A rosé is a type of red wine from which the skins of the grapes are removed just a few days after they’re pressed, rather than after fermentation. It is a wine that has only been lightly and briefly touched by its own skin. But because of its blush, or because it is sometimes made to be sweet, rosé can be judged a lurid or maudlin taste. It is this latter association that Zoja Smutny assumes for her show Rosé Porn performed at Dancemakers in Toronto to culminate her two-year residency: the sweetness of love, how it embarrasses us and makes us sick.
Rosé Porn is an experimental work. In writing about the performing arts, the word “experimental” has often been drained of meaning and replaced by a connotation of weirdness or obscurity. But Rosé Porn is experimental in the literal sense — it is actually an experiment. Smutny is trying out a collaborative way of creating that allows individual artists to integrate and conspire without overwhelming each other. “To work together in order to work alone,” she writes. Out of this relational alchemy, Smutny hopes to reshape the performance space as an arena of possibility and potential, rather than a platform for the delivery of entertaining product.
In order to follow her curiosity about making art authentically with others, Smutny needs to devise an audience that will keep up. This is the real experiment, and it begins in a waiting room where we gather before the show. (This turns out to be a green room, as we too will be performing.) On the wall are handwritten questions and declarations: “What elements of the space are you considering right now?” “Rosé Porn will come to you / will bring choreography to you / this is how it dances.”
Having milled about and checked everyone out, we’re invited to enter the darkened performance space — drinks allowed, pictures encouraged — and to sit on the floor. A soothing male voice tells us to lie on our backs and to pay attention to our breath. Slowly, over the sound of an ethereal electronic beat provided by Victoria Cheong, he instructs us to follow our awareness out of our bodies and allow it to merge with everyone else’s. As we roll up to a sitting position, low-set pink and red lights begin flicking on, saturating some faces in scarlet and scattering long shadows over others. At last, the narrator tells us to rise to our feet and sends us moving around the room.
Most shows don’t take such a long, slow time cultivating a mood. But attending a participatory performance is scary; our nerves are jangling about what will happen and how we’ll do, and Smutny needs us to relax. Out of that alert softness, she and her fellow dancer, Brendan Jensen (our meditation guide from the beginning of the show), detach from the shadows and begin fine-tuning the space and the people in it.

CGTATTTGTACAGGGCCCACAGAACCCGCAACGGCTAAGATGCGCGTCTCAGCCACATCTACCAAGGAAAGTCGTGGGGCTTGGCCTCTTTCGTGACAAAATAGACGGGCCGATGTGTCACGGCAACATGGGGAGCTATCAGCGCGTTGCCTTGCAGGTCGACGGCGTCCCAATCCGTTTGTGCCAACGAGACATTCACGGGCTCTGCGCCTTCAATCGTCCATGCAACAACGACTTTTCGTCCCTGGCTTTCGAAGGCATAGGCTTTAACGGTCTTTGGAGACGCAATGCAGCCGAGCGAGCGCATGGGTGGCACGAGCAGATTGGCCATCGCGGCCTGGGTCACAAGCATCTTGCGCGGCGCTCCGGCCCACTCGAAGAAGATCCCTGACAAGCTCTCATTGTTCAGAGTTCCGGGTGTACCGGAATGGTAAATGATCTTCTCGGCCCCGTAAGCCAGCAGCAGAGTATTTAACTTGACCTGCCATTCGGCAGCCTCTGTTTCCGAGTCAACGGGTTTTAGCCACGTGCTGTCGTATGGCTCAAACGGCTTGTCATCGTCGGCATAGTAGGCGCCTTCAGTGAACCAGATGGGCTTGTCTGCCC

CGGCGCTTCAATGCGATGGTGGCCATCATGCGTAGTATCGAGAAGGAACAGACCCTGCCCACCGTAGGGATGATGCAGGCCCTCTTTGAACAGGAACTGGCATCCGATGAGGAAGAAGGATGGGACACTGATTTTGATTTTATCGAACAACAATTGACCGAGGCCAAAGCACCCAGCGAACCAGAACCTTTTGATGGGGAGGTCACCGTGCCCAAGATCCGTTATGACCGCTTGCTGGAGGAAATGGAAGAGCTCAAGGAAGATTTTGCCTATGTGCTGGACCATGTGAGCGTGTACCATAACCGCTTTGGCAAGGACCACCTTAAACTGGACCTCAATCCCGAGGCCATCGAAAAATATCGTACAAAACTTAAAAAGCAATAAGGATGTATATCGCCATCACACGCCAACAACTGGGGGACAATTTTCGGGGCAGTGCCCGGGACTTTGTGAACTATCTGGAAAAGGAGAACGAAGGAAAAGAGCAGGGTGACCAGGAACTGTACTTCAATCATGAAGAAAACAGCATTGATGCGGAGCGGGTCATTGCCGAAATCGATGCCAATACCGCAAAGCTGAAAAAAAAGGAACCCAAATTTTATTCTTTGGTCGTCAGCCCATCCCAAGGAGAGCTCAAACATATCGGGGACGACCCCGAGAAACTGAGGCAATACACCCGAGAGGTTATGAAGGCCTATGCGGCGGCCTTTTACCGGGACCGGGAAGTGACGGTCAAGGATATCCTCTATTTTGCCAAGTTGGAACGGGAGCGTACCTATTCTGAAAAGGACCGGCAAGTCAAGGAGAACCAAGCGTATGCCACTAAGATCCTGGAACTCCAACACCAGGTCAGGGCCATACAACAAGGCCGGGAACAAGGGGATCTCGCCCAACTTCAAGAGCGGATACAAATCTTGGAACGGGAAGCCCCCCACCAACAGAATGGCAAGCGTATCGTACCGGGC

To this point, the performance has followed the logic of momentum: starting in stillness and darkness, rising toward light and action. Instead of continuing the thrust, however, Rosé Porn starts to eddy. Smutny and Jensen initiate a series of small activities, each quickly abandoned for the next. First, as the audience arranges itself around the room, the performers begin laying tape on the floor, forming expressive geometries around standing or sitting bodies. But before many lines are on the ground or anyone has responded to the delineation, the performers move on. Next, they dance one-on-one with audience members — with affected rigidity and hypnotic intensity, making prolonged eye contact and gyrating in a slightly lurching manner — which goes on for a few minutes, and then it’s on to the next thing. Except for a beautifully realized solo by Smutny, where she flickers anarchically against her shadow on the wall for seven or eight minutes, whipping her hair, pumping her fists and hopping quickly from side to side, the show progresses in this impatient manner, pensively moving from one activity to the next. The current of restlessness is echoed in the way that Smutny and Jensen continually move potted plants around the space and futz with the lights, turning them on and off and pointing them in different directions.
This languid fretfulness is the quality that “rosé porn” indicates: brooding over a breakup long after the fact or sprawling on the floor of a friend’s apartment and listening to songs that once felt passionate to a younger self but are now shaded in with darker thoughts. Covering the same ground as her 2015 SummerWorks show, this I LOVE YOU thing, Smutny, Jensen and Cheong take turns voicing phrases lifted from popular culture and what one assumes to be personal correspondence. The words are delivered in a flat, affectless tone, as if they’d already repeated the same things a thousand times before, chipping away at the emotion until all that’s left is a neurotic fixation. They seem bored and weary, and at times it’s hard not to feel the same way.
This is why performing an experiment is so risky — it might succeed. That is to say, the audience might share the sentiment: curious, at best intrigued, maybe it’ll work, let’s all watch and see. In order to create possibilities, there has to be the possibility of failure, and so it feels like less is at stake. But this detached condition is also a state of heightened receptivity, when things might suddenly click. Late in Rosé Porn, Smutny and Jensen crowd around a camera, nuzzling it gently with their hair, like cats. The image is projected live on a screen at the front of the room. In the background we see the bodies of audience members receding into darkness, and it gives the impression that people are much closer than they actually are and embracing their physicality in ways that they actually aren’t. The scene is like a trick mirror that shows what gorgeous intimacy we almost share but don’t. It’s as if we’re seeing our immediate experience as an improved memory, full of wished-for abandon and seduction. There is here, but we are not there.